By Selig S. Harrison/
It is now widely accepted in Washington that the Bush Administration manipulated intelligence information to justify the invasion of Iraq.
By contrast, in the case of Korea, most U.S. observers still accept the Administration's assertions that North Korea is developing a weapons-grade uranium enrichment capability. But is there evidence to back up these assertions? Or has the White House exaggerated the uranium threat in order to block the improvement of South Korean and Japanese relations with Pyongyang and to put North Korea on the defensive in the negotiations on a nuclear settlement?
The June 24 U.S. proposal for resolving the nuclear issue envisions a detailed denuclearization agreement. Before discussions can even start on the agreement, North Korea would have to say that it has enrichment facilities and to specify where they are located. Since Pyongyang denies that it has such facilities, this U.S. precondition has predictably blocked the start of negotiations.
The uranium issue first surfaced on October 4, 2002, when Assistant Secretary of State James Kelly confronted North Korean leaders with accusations of a secret weapons-grade enrichment program during a visit to Pyongyang.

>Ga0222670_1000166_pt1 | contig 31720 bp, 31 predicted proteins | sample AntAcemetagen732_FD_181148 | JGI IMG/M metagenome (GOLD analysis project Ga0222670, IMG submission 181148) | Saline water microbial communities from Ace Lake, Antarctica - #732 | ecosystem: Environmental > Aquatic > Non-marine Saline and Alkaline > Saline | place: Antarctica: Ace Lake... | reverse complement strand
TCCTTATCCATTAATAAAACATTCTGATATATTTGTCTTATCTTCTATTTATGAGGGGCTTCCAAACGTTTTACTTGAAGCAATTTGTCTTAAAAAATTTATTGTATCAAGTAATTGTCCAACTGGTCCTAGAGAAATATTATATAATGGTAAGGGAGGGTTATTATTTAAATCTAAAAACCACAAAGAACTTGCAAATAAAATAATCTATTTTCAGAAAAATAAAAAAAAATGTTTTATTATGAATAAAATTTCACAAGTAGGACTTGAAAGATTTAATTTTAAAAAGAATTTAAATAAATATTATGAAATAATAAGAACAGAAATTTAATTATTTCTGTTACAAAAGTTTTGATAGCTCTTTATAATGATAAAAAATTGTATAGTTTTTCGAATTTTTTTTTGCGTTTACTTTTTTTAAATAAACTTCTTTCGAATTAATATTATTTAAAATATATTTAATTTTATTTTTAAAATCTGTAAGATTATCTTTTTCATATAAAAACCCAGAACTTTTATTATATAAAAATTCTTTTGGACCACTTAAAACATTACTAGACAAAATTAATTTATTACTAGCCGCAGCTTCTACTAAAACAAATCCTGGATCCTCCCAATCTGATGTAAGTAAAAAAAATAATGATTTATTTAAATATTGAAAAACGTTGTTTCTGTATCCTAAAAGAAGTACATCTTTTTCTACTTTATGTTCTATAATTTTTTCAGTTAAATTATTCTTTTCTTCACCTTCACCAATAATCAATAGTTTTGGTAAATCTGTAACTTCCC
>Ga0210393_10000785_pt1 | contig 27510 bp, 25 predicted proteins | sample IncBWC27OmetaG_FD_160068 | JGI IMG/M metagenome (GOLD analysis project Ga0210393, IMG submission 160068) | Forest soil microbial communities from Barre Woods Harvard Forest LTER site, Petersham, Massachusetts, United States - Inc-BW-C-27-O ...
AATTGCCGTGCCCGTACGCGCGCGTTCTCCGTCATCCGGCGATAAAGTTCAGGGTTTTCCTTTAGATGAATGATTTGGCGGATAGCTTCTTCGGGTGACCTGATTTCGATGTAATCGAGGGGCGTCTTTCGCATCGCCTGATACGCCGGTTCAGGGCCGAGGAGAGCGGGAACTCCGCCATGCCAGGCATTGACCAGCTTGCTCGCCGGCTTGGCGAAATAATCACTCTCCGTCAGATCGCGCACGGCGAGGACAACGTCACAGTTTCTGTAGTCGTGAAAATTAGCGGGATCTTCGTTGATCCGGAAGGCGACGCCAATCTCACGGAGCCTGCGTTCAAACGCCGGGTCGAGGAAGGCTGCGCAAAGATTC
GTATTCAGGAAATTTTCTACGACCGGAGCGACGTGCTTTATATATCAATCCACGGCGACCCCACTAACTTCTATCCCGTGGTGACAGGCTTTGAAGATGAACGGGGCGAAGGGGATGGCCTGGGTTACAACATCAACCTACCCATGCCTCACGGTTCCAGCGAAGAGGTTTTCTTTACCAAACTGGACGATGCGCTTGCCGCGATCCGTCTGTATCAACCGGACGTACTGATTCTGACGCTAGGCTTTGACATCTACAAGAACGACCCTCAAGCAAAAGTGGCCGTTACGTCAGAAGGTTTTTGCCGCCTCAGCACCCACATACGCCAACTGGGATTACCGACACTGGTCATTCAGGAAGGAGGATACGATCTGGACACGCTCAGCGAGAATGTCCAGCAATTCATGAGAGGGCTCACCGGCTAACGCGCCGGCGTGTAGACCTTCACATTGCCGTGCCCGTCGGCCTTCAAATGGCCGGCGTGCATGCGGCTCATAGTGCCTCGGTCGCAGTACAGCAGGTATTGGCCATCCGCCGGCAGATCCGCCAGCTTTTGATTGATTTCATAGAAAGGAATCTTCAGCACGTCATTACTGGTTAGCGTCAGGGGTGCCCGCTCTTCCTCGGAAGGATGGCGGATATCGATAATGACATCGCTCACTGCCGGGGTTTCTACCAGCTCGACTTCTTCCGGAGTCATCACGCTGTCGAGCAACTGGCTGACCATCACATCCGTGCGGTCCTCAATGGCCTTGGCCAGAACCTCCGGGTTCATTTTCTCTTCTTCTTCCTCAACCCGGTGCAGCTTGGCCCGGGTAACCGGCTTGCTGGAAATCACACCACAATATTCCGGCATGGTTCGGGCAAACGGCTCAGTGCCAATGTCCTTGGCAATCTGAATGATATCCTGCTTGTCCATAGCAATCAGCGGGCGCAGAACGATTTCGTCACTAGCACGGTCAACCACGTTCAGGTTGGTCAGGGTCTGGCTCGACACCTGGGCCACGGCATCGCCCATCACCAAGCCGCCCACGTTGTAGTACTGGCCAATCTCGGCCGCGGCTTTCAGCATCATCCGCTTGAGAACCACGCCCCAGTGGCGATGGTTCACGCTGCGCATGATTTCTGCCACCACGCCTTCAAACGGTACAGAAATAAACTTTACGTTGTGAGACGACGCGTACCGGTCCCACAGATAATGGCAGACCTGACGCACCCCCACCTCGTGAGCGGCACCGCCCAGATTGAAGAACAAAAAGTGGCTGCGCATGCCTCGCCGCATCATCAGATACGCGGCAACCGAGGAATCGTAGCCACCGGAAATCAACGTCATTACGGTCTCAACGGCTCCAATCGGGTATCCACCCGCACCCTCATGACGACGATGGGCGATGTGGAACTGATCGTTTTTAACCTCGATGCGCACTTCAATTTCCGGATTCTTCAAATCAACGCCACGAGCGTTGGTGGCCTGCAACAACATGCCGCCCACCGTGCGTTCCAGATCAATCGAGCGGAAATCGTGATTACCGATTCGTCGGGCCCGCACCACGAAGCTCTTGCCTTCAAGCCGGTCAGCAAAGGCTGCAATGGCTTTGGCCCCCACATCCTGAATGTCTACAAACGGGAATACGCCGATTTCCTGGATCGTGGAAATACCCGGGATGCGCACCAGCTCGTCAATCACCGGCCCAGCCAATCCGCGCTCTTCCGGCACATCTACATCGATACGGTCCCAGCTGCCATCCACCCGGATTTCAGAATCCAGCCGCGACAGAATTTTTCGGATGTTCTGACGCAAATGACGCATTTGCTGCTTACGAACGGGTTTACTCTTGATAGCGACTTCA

A review of events during the five months preceding his visit strongly suggests that Washington was alarmed by the increasingly conciliatory policies being followed by Seoul and Tokyo toward Pyongyang and suddenly unveiled the uranium issue to pressure them into reversing this trend. Authoritative sources in Seoul and Tokyo say that the evidence presented by Washington was, and still is, fragmentary and inconclusive, sufficient to suggest the possibility of a pilot, experimental enrichment program, but insufficient to justify the assumption that one does exist or that any kind of operational weapons-grade capability has been developed.
What brought anxieties in Washington to a climax in 2002 was the visit that Prime Minister Koizumi made to North Korea on September 17 - a visit that Japan had been quietly exploring for more than nine months without telling the United States.
When Koizumi met visiting Deputy Assistant Secretary of State Richard Armitage three weeks earlier, the Prime Minister presented Armitage with a fait accompli. He did not ask for U.S. permission to go, and he refused to call off the visit even after Armitage told him that North Korea had a secret weapons-grade enrichment program.
Faced with free-wheeling South Korean and Japanese policies toward Pyongyang largely beyond its control, the United States "saw a real possibility that its options in Korea would increasingly be driven by the policy agendas of others," Jonathan Pollack, Chairman of the Strategic Research Department at the U.S. Naval War College, wrote in the Summer, 2003, Naval War College Review.